With leading COVID-19 vaccines moving into late-stage testing and rollouts possible in late 2020 or early 2021, analysts are starting to make predictions about what the market will look like—including Bernstein’s Ronny Gal, who’s projecting some big 2021 numbers.
In all, Gal predicts the market will be worth $20 billion next year. After 2021, it’s “hard to model” because little is known yet about the vaccine candidates, he wrote in a note to clients. The analyst predicts “six players” will compete in the field for years, with the market eventually dwindling down to down to $5 billion to $6 billion per year.
So far, federal purchasing agreements “have largely covered the U.S.,” he wrote in a note to clients. The government has inked deals to buy enough doses to immunize three quarters of the country’s population, even if some of the candidates don’t pan out.
If the FDA gives its first emergency use authorizations for all adults, vaccine supply will be limited during the first quarter of 2021, Gal wrote. But if the initial authorizations are more restrictive, and the agency requires six months of safety data, “then there will be effectively no supply bottleneck and the vaccination wave will peak mid-year, when ample supply is available,” the analyst wrote.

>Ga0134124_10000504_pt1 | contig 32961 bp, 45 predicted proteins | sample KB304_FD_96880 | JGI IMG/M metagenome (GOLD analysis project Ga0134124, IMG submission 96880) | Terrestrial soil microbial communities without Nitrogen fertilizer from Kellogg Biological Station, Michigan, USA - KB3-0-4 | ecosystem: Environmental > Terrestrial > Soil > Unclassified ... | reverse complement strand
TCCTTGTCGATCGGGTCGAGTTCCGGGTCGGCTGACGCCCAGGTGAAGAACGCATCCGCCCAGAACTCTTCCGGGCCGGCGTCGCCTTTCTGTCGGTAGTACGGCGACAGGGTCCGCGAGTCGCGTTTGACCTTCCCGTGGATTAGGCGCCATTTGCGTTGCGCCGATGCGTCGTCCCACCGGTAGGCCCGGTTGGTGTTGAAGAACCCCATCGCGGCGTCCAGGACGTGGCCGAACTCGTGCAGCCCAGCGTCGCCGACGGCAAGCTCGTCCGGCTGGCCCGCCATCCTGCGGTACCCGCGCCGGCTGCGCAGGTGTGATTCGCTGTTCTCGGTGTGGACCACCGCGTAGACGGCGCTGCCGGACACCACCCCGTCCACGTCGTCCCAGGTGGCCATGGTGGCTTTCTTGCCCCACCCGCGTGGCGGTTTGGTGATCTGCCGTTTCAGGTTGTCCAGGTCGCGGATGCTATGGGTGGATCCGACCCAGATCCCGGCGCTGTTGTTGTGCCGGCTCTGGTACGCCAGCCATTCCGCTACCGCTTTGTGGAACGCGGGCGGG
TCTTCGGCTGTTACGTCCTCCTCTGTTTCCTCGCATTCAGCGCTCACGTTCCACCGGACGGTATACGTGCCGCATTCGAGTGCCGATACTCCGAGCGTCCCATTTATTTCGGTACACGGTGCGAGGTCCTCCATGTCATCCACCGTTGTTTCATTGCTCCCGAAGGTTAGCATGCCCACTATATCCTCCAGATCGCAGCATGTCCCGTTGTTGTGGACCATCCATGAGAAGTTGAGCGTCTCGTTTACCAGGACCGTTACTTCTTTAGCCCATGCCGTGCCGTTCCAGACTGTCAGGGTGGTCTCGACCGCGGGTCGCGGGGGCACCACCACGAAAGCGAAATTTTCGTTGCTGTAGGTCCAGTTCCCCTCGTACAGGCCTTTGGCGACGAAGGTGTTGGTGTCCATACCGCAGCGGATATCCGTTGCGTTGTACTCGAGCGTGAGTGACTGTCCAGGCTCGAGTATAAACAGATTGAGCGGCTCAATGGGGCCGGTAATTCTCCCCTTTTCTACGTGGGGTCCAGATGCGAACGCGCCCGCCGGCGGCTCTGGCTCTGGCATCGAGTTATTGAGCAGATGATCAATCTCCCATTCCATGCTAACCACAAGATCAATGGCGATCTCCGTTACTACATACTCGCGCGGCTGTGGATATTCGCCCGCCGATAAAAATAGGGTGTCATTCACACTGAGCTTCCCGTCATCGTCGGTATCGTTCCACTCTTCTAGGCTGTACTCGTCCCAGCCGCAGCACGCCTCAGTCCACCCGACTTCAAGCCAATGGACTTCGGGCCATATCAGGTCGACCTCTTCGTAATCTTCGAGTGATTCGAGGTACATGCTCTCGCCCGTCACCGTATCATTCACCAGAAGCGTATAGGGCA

Developed countries will be vaccinated “in parallel with the U.S. with similar pricing and availability trends,” Gal wrote. As vaccination rates in developed countries near 50%, Gal predicts demand will slow and doses will shift to developing countries.
If current capacity projections pan out, the analyst predicts enough supplies by the end of 2021 to “vaccinate everyone.”
In a separate COVID-19 vaccine market analysis, Evercore ISI analyst Josh Schimmer recently predicted COVID-19 vaccine developers will split $100 billion in total revenues and $40 billion in total profits. His team sees Moderna supplying about 40% of the total market, followed by a 20% share for Novavax. Other companies will split the rest of the market, Schimmer wrote.
But Moderna and Novavax are going up against the some of world’s largest vaccine and biopharma companies with their programs. Johnson & Johnson, Pfizer and AstraZeneca are all either in phase 3 testing or planning to run large studies soon.